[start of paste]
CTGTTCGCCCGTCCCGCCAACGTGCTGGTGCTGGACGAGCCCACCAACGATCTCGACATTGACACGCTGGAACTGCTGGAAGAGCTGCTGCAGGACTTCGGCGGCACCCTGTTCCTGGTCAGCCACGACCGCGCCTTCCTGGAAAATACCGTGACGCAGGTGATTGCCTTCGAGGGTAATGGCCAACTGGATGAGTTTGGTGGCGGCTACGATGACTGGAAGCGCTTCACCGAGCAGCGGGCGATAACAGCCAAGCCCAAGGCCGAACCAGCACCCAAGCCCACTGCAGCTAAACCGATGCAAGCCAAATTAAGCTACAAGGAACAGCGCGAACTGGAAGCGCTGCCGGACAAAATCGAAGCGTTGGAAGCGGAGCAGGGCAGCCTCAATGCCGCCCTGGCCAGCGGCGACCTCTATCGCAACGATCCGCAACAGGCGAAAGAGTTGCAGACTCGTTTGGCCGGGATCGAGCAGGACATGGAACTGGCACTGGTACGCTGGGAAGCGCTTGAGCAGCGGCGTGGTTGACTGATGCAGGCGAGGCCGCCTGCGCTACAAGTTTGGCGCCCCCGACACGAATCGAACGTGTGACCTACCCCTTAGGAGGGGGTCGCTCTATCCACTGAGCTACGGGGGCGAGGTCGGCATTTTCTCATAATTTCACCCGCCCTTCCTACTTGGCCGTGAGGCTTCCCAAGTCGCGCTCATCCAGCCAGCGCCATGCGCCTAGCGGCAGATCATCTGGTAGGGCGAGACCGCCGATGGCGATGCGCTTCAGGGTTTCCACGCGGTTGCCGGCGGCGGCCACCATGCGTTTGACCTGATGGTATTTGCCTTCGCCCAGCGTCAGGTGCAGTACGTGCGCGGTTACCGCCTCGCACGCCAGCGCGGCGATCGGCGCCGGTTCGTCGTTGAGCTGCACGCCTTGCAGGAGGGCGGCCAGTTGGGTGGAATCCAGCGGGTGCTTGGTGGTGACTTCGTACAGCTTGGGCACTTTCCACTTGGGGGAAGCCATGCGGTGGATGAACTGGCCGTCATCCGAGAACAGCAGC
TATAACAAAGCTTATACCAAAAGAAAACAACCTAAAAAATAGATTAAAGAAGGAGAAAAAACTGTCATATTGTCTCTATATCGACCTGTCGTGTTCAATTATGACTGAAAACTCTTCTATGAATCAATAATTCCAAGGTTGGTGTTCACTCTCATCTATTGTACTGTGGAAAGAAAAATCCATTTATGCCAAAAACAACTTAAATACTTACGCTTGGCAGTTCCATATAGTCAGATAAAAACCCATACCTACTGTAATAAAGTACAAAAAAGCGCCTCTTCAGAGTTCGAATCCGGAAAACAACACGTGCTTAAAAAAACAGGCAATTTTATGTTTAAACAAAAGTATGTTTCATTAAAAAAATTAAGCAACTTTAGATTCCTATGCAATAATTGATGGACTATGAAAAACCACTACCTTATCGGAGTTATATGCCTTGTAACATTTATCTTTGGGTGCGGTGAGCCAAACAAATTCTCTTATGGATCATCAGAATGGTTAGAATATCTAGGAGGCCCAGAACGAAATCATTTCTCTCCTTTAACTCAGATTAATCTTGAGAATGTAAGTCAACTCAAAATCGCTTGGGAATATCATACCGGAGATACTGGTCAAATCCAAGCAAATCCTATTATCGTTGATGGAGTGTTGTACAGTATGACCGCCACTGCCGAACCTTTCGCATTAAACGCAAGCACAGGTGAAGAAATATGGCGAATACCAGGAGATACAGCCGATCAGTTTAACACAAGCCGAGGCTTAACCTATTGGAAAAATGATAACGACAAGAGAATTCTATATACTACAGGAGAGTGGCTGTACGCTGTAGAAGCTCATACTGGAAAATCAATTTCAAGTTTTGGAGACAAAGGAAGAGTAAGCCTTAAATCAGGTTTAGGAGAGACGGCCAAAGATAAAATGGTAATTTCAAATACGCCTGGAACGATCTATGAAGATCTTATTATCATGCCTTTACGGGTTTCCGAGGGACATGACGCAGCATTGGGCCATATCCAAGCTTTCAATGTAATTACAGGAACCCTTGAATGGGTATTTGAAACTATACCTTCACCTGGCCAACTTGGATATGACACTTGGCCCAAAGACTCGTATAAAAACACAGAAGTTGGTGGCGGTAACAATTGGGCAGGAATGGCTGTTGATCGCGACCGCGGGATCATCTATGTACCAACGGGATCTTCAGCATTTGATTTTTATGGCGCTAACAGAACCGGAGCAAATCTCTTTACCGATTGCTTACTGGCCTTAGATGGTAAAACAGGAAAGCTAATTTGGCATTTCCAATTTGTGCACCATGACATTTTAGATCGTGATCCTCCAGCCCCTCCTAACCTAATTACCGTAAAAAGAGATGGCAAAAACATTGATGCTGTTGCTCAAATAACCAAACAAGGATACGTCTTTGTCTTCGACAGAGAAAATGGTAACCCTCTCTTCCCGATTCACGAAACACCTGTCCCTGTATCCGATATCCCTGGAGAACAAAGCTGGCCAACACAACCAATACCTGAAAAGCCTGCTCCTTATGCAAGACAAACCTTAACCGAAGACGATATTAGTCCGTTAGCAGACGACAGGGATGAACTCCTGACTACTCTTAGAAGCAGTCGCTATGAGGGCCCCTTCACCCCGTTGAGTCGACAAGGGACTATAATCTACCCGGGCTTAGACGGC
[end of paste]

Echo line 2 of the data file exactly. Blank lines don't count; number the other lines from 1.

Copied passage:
TATAACAAAGCTTATACCAAAAGAAAACAACCTAAAAAATAGATTAAAGAAGGAGAAAAAACTGTCATATTGTCTCTATATCGACCTGTCGTGTTCAATTATGACTGAAAACTCTTCTATGAATCAATAATTCCAAGGTTGGTGTTCACTCTCATCTATTGTACTGTGGAAAGAAAAATCCATTTATGCCAAAAACAACTTAAATACTTACGCTTGGCAGTTCCATATAGTCAGATAAAAACCCATACCTACTGTAATAAAGTACAAAAAAGCGCCTCTTCAGAGTTCGAATCCGGAAAACAACACGTGCTTAAAAAAACAGGCAATTTTATGTTTAAACAAAAGTATGTTTCATTAAAAAAATTAAGCAACTTTAGATTCCTATGCAATAATTGATGGACTATGAAAAACCACTACCTTATCGGAGTTATATGCCTTGTAACATTTATCTTTGGGTGCGGTGAGCCAAACAAATTCTCTTATGGATCATCAGAATGGTTAGAATATCTAGGAGGCCCAGAACGAAATCATTTCTCTCCTTTAACTCAGATTAATCTTGAGAATGTAAGTCAACTCAAAATCGCTTGGGAATATCATACCGGAGATACTGGTCAAATCCAAGCAAATCCTATTATCGTTGATGGAGTGTTGTACAGTATGACCGCCACTGCCGAACCTTTCGCATTAAACGCAAGCACAGGTGAAGAAATATGGCGAATACCAGGAGATACAGCCGATCAGTTTAACACAAGCCGAGGCTTAACCTATTGGAAAAATGATAACGACAAGAGAATTCTATATACTACAGGAGAGTGGCTGTACGCTGTAGAAGCTCATACTGGAAAATCAATTTCAAGTTTTGGAGACAAAGGAAGAGTAAGCCTTAAATCAGGTTTAGGAGAGACGGCCAAAGATAAAATGGTAATTTCAAATACGCCTGGAACGATCTATGAAGATCTTATTATCATGCCTTTACGGGTTTCCGAGGGACATGACGCAGCATTGGGCCATATCCAAGCTTTCAATGTAATTACAGGAACCCTTGAATGGGTATTTGAAACTATACCTTCACCTGGCCAACTTGGATATGACACTTGGCCCAAAGACTCGTATAAAAACACAGAAGTTGGTGGCGGTAACAATTGGGCAGGAATGGCTGTTGATCGCGACCGCGGGATCATCTATGTACCAACGGGATCTTCAGCATTTGATTTTTATGGCGCTAACAGAACCGGAGCAAATCTCTTTACCGATTGCTTACTGGCCTTAGATGGTAAAACAGGAAAGCTAATTTGGCATTTCCAATTTGTGCACCATGACATTTTAGATCGTGATCCTCCAGCCCCTCCTAACCTAATTACCGTAAAAAGAGATGGCAAAAACATTGATGCTGTTGCTCAAATAACCAAACAAGGATACGTCTTTGTCTTCGACAGAGAAAATGGTAACCCTCTCTTCCCGATTCACGAAACACCTGTCCCTGTATCCGATATCCCTGGAGAACAAAGCTGGCCAACACAACCAATACCTGAAAAGCCTGCTCCTTATGCAAGACAAACCTTAACCGAAGACGATATTAGTCCGTTAGCAGACGACAGGGATGAACTCCTGACTACTCTTAGAAGCAGTCGCTATGAGGGCCCCTTCACCCCGTTGAGTCGACAAGGGACTATAATCTACCCGGGCTTAGACGGC